ear Subscriber: Elbi's "Law of
Industrial Semantics" states that as an industry grows, it develops
a specialized language. The travel industry is no exception. Like
all languages, the jargon of travel evolves over time, as words and
concepts take on new shades of meaning. As a public service, we
have compiled the following list as an appendix to your industry
dictionary. Please print and save. It contains new definitions for
key words and phrases, updated in light of recent industry events.
ARTA. A group of travel agents who agree among
themselves to disagree with everybody else.
ASTA. A group of travel agents that has 6,000
membership categories, 6,000 members and 6,000 elected
CLIA. An entity that includes most cruise
Carnival Corp. An entity that includes most
Consortium. A group of travel agents whose
membership list is equal to its preferred-supplier list.
Destination specialist. You watched a
Direct Link. This is when the travel agency
calls the airline for availability and fare information, using a
computer instead of a telephone. (See GDS.)
Dynamic packaging. This is when you put
together a package using a mouse.
EveryFare. A big success.
FWOFL. Former Web-only Fare Level, pronounced
"F-waffle," in recognition that the airlines, previously adamant
that the fares are "Web-only," now are flip-flopping and putting
them in Sabre.
GDS. This is when the travel agency calls the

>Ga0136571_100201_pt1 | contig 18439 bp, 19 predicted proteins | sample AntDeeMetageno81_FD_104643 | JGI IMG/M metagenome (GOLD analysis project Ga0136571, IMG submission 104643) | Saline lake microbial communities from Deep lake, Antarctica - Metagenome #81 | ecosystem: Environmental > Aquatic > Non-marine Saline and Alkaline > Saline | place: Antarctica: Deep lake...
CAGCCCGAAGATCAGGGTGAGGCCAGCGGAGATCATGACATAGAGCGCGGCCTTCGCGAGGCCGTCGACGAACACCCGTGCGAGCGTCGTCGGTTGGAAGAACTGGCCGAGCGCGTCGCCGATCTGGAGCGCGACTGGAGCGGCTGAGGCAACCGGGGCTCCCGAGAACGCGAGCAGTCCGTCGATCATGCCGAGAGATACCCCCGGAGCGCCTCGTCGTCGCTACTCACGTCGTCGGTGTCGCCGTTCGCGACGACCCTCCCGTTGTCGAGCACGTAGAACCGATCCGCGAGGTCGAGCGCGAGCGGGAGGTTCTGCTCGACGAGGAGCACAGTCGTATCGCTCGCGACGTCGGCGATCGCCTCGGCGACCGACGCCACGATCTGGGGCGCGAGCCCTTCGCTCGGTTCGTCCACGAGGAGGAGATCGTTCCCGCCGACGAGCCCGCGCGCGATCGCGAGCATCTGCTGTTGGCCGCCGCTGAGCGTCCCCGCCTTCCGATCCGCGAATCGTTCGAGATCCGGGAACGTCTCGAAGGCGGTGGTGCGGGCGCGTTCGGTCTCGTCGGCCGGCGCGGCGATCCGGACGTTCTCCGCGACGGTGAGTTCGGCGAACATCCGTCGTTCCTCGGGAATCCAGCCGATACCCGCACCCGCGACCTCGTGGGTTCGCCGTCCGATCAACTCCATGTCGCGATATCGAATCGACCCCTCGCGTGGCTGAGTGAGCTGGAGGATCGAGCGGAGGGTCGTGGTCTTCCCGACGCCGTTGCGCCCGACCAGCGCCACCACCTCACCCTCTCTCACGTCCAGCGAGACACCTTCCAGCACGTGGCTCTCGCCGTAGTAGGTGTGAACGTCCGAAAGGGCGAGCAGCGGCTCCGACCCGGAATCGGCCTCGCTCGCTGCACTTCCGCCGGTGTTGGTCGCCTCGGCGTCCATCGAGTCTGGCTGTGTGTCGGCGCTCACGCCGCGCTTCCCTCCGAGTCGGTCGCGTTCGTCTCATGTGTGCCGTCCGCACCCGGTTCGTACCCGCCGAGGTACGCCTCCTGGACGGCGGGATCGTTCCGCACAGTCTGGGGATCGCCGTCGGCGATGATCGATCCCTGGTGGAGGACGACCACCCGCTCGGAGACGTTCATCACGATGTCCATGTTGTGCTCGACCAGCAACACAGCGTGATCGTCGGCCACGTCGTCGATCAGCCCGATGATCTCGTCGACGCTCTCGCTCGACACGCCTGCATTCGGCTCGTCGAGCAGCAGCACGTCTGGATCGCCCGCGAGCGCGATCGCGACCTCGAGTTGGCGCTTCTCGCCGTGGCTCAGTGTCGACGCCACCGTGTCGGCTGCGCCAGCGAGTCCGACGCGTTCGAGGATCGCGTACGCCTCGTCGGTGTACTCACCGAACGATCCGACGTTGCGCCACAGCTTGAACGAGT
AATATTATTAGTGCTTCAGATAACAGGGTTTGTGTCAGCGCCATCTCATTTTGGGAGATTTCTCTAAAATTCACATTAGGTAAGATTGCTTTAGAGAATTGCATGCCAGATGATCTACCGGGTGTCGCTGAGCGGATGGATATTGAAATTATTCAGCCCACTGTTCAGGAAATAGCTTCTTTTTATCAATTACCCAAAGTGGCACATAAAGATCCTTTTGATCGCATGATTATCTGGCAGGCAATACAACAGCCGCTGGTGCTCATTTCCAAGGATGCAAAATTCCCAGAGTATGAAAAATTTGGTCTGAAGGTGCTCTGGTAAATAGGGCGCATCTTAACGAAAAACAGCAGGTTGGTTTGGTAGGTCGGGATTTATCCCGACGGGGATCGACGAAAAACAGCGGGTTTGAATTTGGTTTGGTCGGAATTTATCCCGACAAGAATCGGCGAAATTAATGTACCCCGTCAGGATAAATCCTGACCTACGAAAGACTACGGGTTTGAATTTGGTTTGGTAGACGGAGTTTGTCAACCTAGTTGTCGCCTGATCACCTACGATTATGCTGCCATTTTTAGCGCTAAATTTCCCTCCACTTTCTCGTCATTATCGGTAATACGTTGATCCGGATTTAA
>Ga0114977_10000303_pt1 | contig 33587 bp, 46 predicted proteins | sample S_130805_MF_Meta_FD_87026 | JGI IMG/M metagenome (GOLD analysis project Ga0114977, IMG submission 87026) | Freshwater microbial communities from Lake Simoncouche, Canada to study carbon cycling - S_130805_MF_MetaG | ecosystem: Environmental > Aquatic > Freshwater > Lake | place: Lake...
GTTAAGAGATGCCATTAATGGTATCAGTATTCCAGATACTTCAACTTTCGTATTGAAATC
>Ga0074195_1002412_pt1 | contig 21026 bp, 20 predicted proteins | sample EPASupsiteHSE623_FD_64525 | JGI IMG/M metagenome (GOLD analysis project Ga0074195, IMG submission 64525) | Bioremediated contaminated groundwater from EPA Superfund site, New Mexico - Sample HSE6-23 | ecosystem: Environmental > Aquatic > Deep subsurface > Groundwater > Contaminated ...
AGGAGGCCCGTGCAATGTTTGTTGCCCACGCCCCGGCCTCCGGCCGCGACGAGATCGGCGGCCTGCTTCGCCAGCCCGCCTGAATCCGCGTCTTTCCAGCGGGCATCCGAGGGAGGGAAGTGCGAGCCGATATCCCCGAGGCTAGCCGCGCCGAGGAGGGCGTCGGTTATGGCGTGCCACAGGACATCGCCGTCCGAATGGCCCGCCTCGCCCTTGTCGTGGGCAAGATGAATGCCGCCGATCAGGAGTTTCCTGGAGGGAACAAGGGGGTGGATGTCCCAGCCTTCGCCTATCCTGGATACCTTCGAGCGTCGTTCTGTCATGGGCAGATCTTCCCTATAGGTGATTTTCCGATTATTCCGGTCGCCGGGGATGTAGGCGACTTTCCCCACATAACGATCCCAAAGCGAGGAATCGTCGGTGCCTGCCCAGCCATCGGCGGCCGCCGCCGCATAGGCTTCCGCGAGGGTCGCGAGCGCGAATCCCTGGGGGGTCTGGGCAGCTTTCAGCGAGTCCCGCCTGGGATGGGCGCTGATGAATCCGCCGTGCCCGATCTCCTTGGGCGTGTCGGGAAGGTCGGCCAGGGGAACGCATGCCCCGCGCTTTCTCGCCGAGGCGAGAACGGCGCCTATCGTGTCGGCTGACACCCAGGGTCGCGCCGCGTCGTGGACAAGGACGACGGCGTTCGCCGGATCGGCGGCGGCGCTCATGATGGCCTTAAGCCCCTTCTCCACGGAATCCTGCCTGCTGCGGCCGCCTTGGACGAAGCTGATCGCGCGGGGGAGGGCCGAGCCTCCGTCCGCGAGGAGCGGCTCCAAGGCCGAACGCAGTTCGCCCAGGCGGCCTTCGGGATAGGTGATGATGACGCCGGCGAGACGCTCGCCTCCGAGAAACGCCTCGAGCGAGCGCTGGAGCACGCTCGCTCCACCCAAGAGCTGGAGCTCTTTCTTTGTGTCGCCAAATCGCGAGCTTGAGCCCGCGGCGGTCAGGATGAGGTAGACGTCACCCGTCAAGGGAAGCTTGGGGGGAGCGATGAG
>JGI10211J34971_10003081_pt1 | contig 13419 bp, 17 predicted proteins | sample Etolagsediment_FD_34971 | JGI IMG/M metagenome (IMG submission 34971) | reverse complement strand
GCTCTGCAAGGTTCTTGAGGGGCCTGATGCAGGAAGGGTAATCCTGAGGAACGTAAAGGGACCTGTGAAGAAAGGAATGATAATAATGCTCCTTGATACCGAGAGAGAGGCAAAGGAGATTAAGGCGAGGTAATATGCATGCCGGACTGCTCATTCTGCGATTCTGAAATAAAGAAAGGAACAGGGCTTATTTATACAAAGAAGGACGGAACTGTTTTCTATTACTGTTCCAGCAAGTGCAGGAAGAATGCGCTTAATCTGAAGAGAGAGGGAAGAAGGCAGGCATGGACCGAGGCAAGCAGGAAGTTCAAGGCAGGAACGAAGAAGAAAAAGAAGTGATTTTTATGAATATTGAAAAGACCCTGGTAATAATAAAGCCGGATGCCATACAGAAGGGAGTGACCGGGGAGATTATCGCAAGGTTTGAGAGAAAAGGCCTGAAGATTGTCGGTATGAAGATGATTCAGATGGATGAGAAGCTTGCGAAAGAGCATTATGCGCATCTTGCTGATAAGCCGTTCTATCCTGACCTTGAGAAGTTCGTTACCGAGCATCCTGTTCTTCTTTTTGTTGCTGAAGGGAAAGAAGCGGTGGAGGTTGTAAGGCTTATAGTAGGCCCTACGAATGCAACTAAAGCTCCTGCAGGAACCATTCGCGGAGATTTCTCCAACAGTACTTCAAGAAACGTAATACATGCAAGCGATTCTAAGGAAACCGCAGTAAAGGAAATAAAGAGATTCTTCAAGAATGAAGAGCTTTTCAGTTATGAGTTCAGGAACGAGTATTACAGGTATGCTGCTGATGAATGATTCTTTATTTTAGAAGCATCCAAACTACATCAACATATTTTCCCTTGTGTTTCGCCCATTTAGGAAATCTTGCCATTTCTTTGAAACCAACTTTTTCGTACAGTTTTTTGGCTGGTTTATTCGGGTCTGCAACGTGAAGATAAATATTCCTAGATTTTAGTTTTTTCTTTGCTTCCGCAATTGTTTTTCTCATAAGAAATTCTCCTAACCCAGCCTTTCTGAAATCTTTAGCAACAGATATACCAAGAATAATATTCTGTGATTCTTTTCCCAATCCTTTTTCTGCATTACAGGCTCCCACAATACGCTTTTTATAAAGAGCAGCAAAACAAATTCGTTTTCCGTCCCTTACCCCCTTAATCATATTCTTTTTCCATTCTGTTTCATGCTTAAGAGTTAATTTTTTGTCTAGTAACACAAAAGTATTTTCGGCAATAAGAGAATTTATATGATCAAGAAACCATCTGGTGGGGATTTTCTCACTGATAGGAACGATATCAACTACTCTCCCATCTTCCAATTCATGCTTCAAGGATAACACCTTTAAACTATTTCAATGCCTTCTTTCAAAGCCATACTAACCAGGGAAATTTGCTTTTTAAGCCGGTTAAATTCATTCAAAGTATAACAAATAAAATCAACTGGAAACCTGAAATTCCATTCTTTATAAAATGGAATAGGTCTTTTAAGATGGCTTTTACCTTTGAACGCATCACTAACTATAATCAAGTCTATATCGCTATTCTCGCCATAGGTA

airline for availability and fare information, using a computer
instead of a telephone. (See Direct Link.)
Level playing field. This is where you compete.
Key accounts also get a level playing field. But it's shorter.
Merchant Model. You don't get a commission, so
you add a markup. (See Travel Agent Model.)
More Room. What some people get when an airline
takes out some seats, and then puts some of them back.
Omission. What a hotel does to a travel agent's
commission by charging the agent a fee for the payment thereof.
Orbitz. Five airlines agreeing not to violate
the antitrust laws.
Pod. A device for disabling cruise ships.
Rental car. A conveyance for delivering tax
revenue to state and local governments.
RevPAR. This could have something to do with
golf carts. We're not sure.
Swiss. An airline strategy with holes in
Travel Agent Model. You don't get a commission,
so you add a fee. (See Merchant Model.)
Web-only. A fare that is available in certain
places, only one of which is the Web.
Visa. What the U.S. government requires you to
have to go from one end of the airport to the other.
Void window. A window with bars on it.
Zero. The going rate.